My recent college grad in sociology is struggling to find a good job in human resources for a good company. She is now second-guessing the wisdom of investing in education in her field and is seriously wondering whether or not her sheepskin “was worth it.” I know several other twenty-somethings who feel exactly the same way (and two of them are living at home with their folks in order to save money and pay off student loans).

Though I’m not qualified as a higher ed industry expert, I don’t need a weatherman to tell me if the sun is shining outside (I can just look out a window). That said, it does take a much larger view and more data to be able to forecast coming storms in the next several days or week—which is what satellite imagery and sophisticated computer models perform and enable meteorologists to be fairly good at predicting what’s coming next.

The storm clouds are already overhead. [Read more...]

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The Minneapolis Star’s Demise

final-mpls-starMy dad died less than a month ago (here is our tribute site to dad) and my sisters and I have been going through the house and his belongings. Besides removing anything of value and cleaning the place out, we have a relative staying there who also has uncovered some cool stuff like this old newspaper in a crawl space which I saw and went through yesterday. Dated Friday, April 2, 1982, it was the last of the Minneapolis Star evening editions which was then merged in to the morning paper to make today’s Minneapolis StarTribune.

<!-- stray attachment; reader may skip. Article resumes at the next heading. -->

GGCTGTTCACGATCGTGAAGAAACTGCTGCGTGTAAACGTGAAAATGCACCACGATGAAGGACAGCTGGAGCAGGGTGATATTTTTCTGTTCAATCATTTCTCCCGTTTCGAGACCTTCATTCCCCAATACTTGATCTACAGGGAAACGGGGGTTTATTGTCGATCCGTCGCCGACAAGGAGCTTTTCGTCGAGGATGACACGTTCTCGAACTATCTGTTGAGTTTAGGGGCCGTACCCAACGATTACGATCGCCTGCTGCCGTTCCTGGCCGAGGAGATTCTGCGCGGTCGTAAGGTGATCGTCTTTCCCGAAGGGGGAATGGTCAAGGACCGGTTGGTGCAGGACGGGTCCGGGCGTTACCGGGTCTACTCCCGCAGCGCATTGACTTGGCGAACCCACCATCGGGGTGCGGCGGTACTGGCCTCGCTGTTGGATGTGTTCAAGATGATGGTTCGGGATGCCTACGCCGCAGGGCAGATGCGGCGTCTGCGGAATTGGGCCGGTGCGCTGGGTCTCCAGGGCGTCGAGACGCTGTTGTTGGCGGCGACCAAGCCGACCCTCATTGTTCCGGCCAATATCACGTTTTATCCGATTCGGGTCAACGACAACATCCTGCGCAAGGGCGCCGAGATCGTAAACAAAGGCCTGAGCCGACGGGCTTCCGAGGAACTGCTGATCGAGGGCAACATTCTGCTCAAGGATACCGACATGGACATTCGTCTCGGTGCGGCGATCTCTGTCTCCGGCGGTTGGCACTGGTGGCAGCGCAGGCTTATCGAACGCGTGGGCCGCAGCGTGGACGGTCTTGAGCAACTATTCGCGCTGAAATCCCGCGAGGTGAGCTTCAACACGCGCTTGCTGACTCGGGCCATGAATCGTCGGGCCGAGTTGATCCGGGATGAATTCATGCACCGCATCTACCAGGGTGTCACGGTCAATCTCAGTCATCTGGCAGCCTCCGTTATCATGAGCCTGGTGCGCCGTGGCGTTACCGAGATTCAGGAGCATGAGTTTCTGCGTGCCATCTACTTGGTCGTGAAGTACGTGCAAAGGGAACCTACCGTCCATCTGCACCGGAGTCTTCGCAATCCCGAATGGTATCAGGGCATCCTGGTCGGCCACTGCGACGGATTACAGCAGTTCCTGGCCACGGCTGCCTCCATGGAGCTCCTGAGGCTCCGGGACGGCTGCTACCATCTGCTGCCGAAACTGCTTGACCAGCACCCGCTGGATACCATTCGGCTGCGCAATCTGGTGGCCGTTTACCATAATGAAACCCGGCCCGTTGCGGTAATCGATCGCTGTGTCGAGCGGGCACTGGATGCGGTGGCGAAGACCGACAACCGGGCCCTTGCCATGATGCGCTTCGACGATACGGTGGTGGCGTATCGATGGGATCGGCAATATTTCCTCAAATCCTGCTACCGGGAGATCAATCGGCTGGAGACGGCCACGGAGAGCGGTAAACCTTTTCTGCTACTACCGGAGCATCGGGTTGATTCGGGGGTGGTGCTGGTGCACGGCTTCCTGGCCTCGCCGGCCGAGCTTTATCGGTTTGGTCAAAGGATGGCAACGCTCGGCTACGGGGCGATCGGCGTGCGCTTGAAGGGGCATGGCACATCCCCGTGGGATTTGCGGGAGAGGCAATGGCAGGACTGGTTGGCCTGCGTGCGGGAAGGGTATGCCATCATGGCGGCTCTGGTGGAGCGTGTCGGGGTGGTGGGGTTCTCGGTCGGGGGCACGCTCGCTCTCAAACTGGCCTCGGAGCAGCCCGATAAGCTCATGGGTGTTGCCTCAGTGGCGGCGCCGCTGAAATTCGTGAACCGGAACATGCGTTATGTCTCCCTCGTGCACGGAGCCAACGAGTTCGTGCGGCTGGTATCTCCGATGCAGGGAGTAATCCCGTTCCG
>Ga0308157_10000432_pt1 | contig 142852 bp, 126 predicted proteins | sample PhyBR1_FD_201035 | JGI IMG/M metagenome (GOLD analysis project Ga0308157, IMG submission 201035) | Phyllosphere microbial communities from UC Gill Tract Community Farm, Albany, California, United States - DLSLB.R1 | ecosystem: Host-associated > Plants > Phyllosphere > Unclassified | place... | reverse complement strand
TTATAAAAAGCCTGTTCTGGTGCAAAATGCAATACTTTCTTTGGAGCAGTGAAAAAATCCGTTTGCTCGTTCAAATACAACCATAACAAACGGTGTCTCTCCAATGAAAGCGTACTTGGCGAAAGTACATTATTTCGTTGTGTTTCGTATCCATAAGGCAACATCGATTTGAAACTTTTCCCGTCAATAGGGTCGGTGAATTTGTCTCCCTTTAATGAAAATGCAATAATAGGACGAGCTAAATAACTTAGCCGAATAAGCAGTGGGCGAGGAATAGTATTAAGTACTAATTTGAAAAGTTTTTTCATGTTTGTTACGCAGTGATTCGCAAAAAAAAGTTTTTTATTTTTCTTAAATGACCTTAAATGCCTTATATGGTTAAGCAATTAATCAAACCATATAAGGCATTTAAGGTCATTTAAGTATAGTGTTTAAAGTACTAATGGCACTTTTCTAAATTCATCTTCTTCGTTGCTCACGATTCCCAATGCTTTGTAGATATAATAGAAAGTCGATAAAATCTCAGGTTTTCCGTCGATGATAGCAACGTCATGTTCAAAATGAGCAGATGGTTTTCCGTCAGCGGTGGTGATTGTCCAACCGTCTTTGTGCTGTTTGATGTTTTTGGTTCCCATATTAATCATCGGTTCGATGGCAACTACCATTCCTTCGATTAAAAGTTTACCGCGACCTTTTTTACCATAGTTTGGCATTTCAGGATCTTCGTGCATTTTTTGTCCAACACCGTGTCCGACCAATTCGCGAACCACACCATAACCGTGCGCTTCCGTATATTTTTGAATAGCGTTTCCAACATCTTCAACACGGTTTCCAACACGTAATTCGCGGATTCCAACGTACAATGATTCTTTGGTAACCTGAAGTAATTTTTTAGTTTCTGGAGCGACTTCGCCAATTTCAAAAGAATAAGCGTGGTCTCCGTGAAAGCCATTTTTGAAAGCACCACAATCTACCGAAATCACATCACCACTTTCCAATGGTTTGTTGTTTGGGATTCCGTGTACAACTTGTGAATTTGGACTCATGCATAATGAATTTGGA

Paging through this yellowed rag brought back a lot of memories of the role this newspaper played in our lives and yet it was another reminder of how the old makes way for the new. People, and information delivery methods, all outlive our usefulness as direct economic contributors. The history of mass media shows how the first “high circulation” newspaper was the London Times in the early 1800s, so the major daily newspaper is but a blip in the timeline of humanity. 

Bill Borsch photo

Bill Borsch

Thankfully, as evidenced by how wonderful it was for my dad to be around for twenty five years after he retired at 62 years of age, dad’s influence and ‘usefulness’ to everyone around him continued on.

But back to newspapers. A lot has been written about the demise of ‘traditional’ media like TV, radio, magazines and newspapers. Most of us are aware that things are downtrending, some magazines have gone to digital only, and clearly newspapers are struggling. 

[Read more...]

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Today Show Doesn’t ‘Get’ the Internet!

My 18 year old son, a guy born in 1994, just showed his Mom and I this video from 1994. If you don’t think we’ve come a looooong way in technology, just watch this:

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Google Chrome: Why I Said, “No thanks”